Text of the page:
AMX-30 Char de Bataille 1966–2006, vol. II

The AMX-30 Crew. The AMX-30B’s crew consisted of four men, and it followed a conventional layout with the driver at the front left, the fighting compartment in the center of the tank and the engine and transmission at the rear of the vehicle.

Most of the men in the Arme Blindée Cavalerie (or ABC as it was usually abbreviated to) were appelés; or conscripts. In the early days, armoured regiments differed in how they approached how to deploy their professional and conscript soldiers with the new tank.
 Some regiments only employed professional soldiers as tank commanders and NCOs in their armoured squadrons and employed conscript gunners and loaders. Conscripts selected for promotion in these cases could more often be found in the escadron porté or the escadron de commandement. Conscript junior officers and non-commissioned officers eventually became more common in the armoured squadrons as time passed. In the early days of the AMX-30’s service some regiments only used regular soldiers (engagés) for crew commanders and as drivers. The first escadron to get the new tanks in a regiment was a matter of the regimental commander’s choice. The 5e Regiment de Cuirassiers received sufficient AMX-30B in the spring of 1969 to re-equip an escadron previously serving on AMX-13 SS11 light tanks. By the latter years of the AMX-30B’s service in some regiments only the senior non-commissioned officers and officers in an armoured regiment were professional soldiers. This came about as a result of the creation of a specialised conscript category in 1975 to provide a regular supply of specialised personnel in key roles. The new category was entitled engagé volontaire spécialiste, with driver or gunner specialization. The new category was embraced to varying degrees within the regiments of the ABC.

The AMX-32, designed by GIAT from 1975 as a possible successor to the AMX-30B. Two prototypes were built, in 1979 and 1981. The French Army never bought the AMX-32, and had already ordered the improvement program that came to be known as the AMX-30B2 by 1980. The AMX-32 was an all-welded vehicle armoured with a steel armour system employing plates of differing hardness, a COTAC fire control system and the DIVT-13 low light camera. Here we can see the 1981 prototype, which featured a more angular mantlet. [Thomas Seignon]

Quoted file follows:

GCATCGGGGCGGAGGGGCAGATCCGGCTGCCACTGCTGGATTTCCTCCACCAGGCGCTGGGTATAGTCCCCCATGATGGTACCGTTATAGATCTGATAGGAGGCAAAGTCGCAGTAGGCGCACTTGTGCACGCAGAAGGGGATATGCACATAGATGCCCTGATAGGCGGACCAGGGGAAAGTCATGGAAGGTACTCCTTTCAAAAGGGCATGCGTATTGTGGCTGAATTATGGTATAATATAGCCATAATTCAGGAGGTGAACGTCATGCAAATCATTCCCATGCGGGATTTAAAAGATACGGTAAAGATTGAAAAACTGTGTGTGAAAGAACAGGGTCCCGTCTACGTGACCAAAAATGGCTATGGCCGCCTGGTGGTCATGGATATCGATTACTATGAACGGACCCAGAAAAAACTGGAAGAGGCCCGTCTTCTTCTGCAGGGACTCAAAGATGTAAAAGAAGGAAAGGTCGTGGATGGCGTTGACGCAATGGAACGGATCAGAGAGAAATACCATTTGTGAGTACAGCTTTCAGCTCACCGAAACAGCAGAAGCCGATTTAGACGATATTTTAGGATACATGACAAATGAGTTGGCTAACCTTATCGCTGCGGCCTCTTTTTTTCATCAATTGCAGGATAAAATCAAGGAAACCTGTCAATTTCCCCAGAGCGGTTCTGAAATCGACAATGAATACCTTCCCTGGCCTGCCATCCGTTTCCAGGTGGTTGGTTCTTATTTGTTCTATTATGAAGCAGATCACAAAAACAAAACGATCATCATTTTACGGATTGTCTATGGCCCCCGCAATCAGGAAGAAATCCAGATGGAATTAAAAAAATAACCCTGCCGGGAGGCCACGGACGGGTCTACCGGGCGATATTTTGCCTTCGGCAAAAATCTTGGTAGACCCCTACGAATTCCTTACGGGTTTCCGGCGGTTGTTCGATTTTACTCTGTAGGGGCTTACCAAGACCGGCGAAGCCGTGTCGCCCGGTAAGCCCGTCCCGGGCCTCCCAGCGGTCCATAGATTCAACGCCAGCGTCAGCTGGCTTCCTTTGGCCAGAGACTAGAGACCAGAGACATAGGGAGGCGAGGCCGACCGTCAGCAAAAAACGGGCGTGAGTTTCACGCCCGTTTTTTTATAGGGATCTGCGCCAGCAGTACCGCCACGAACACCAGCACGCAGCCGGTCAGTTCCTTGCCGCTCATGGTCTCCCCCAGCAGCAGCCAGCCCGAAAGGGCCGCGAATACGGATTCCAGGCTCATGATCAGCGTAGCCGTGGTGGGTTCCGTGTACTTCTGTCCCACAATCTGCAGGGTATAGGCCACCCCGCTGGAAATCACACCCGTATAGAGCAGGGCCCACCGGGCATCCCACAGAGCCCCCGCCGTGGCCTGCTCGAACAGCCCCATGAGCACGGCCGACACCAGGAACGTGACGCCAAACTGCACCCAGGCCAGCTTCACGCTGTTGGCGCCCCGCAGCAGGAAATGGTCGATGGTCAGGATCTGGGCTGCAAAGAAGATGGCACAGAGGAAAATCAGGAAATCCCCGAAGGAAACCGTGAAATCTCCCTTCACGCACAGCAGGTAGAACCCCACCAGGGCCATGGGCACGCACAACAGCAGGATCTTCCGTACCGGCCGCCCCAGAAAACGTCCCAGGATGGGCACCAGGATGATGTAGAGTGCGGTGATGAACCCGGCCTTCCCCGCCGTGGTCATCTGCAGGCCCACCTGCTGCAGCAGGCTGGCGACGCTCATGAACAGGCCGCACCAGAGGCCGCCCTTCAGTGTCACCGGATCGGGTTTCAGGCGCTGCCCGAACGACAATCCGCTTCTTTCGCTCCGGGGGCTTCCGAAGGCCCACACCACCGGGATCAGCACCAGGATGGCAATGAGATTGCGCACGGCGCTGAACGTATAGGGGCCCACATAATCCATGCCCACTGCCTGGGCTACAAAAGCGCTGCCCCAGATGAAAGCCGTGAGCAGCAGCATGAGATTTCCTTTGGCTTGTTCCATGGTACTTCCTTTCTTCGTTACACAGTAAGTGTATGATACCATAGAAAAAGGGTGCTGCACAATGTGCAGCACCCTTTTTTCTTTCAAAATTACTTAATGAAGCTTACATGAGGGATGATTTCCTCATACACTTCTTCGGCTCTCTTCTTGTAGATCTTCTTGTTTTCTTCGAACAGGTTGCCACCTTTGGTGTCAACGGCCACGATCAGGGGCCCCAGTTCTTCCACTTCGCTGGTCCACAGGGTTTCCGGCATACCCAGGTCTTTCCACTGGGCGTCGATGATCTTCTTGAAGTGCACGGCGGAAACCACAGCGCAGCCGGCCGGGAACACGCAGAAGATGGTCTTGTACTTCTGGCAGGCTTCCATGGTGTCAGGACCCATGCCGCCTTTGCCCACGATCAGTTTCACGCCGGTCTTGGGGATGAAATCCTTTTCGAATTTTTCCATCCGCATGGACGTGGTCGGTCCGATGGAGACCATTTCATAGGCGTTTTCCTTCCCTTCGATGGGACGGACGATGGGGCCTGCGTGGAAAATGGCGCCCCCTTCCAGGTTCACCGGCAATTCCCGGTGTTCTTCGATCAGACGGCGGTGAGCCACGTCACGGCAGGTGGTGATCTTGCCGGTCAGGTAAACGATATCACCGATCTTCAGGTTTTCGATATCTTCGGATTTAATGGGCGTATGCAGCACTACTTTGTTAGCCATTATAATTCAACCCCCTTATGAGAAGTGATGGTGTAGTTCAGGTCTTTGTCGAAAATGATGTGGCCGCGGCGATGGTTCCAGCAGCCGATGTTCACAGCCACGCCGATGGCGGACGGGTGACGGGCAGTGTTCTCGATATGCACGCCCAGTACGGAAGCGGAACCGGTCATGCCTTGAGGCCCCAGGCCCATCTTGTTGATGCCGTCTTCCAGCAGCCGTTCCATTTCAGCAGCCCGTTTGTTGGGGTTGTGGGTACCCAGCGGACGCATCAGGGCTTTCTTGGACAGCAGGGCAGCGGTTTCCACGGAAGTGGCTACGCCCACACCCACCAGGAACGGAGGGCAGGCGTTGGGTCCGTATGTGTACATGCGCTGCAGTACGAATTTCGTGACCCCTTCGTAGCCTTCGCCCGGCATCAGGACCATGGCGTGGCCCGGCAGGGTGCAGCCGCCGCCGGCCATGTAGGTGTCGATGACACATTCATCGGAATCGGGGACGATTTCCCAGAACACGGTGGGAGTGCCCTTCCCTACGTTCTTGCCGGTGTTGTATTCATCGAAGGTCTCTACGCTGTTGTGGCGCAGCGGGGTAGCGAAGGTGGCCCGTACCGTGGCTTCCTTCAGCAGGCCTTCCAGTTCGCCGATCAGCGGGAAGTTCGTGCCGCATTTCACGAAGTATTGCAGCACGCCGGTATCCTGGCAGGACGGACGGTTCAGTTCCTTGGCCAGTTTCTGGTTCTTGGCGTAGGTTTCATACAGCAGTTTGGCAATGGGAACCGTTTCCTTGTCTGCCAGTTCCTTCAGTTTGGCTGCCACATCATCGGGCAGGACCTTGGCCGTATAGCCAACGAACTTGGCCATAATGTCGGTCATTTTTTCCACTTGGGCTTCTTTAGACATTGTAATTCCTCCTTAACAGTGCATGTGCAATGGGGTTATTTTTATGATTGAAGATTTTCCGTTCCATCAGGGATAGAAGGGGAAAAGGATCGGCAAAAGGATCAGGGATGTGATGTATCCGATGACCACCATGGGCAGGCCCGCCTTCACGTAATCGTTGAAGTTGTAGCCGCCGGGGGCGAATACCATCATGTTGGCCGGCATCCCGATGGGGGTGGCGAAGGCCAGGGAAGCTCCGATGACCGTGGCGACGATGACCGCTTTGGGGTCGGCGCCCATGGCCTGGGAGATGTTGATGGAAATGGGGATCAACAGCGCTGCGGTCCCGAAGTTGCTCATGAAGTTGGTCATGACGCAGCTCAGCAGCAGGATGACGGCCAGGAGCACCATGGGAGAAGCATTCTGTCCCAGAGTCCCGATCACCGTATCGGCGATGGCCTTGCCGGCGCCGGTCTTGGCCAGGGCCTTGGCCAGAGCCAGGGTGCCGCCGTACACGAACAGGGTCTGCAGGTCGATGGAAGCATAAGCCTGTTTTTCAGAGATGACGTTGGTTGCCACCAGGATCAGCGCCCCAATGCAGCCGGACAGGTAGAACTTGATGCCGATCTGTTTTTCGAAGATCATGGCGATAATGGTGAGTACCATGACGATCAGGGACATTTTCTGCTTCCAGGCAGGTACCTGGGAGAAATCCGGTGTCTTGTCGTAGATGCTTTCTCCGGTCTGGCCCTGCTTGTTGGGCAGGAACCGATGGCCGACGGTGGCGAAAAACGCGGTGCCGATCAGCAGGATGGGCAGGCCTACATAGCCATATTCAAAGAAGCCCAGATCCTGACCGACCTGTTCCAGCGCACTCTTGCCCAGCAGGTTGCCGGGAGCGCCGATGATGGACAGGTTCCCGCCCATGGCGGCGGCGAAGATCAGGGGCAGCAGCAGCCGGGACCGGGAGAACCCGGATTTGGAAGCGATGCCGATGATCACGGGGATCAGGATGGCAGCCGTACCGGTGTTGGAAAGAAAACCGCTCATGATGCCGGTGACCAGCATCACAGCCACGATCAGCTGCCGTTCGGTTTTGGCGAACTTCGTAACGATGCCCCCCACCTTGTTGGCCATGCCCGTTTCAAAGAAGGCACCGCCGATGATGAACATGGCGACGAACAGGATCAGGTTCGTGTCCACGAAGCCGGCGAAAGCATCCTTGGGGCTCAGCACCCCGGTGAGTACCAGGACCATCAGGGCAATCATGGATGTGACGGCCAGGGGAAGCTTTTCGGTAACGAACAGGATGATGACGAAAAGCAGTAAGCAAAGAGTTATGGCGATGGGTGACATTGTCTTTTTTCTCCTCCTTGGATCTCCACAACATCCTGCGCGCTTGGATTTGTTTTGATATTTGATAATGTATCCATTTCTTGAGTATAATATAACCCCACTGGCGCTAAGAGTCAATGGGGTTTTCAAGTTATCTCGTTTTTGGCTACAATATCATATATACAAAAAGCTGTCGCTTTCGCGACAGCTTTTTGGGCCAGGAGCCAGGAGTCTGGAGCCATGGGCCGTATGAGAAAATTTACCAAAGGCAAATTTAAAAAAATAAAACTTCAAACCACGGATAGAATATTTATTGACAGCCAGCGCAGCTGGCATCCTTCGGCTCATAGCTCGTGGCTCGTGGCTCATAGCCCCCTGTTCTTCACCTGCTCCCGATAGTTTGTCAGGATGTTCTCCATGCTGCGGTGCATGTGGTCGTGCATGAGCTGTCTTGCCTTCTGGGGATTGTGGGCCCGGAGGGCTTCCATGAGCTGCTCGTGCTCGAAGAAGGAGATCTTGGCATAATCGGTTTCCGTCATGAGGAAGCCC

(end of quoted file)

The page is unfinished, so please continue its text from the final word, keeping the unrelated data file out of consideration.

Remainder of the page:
All crew received two months of basic training known as Formation Élementaire Toutes Armes (FETTA), after which drivers were sent to the (CIABC = Centre d’Instruction de l’Arme Blindée Cavalerie), near Marseille at Carpiagne for specialisation training. Gunners received their gunnery courses at the Corps de Troupes level (with their regiments), or at Carpiagne with further training conducted within their regiments. The loader-operator (radio-chargeur or Romeo Charlie in French) followed a similar path, with much of the training being conducted in the regimental training cadre or escadron d’instruction, which was tasked with streaming suitably trained young conscripts into the escadrons for inclusion into the tank crews. Each peloton was commanded by a sous-lieutenant or a lieutenant but this too was subject to some variation, depending on the regiment. A senior non-commissioned officer, or a junior officer, would serve as a second in command known as a sous-officier adjoint (or SOA). The ideal norm expected to be established was to eventually use conscripts for all crew positions, although the reality of crewing the tanks always differed between the various regiments of the ABC.
As in any tank, the AMX-30B commander had to conduct engagements, maintain communication with the rest of the peloton and be responsible for his tank and the lives of his crew. The TOP-7 cupola gave the commander a panoramic view, and it incorporated a binocular M267 sight as well as ten M248 observation periscopes. With operations at night being accorded great importance, the commander would swap the binocular M267 sight for an infra-red OB23A sight. The TOP-7 could contra-rotate and the commander could line up the main armament on any target he observed. Asides from his cupola machine gun, after the introduction of the fully automatic 20mm CN20 F2 co-axial armament in the mid-1970s, the commander was expected to conduct any anti-aircraft engagements from his cupola due to its panoramic view. The main design purpose of this weapon on the AMX-30 series was as an anti-helicopter weapon system, but otherwise it was usually employed in the same manner as the 12.7mm co-axial weapon had been. With the ability to penetrate 15mm of armour at 1000 meters with armour piercing ammunition, or to fire high explosive rounds, it would have served admirably as a weapon against armoured personnel carriers or against infantry.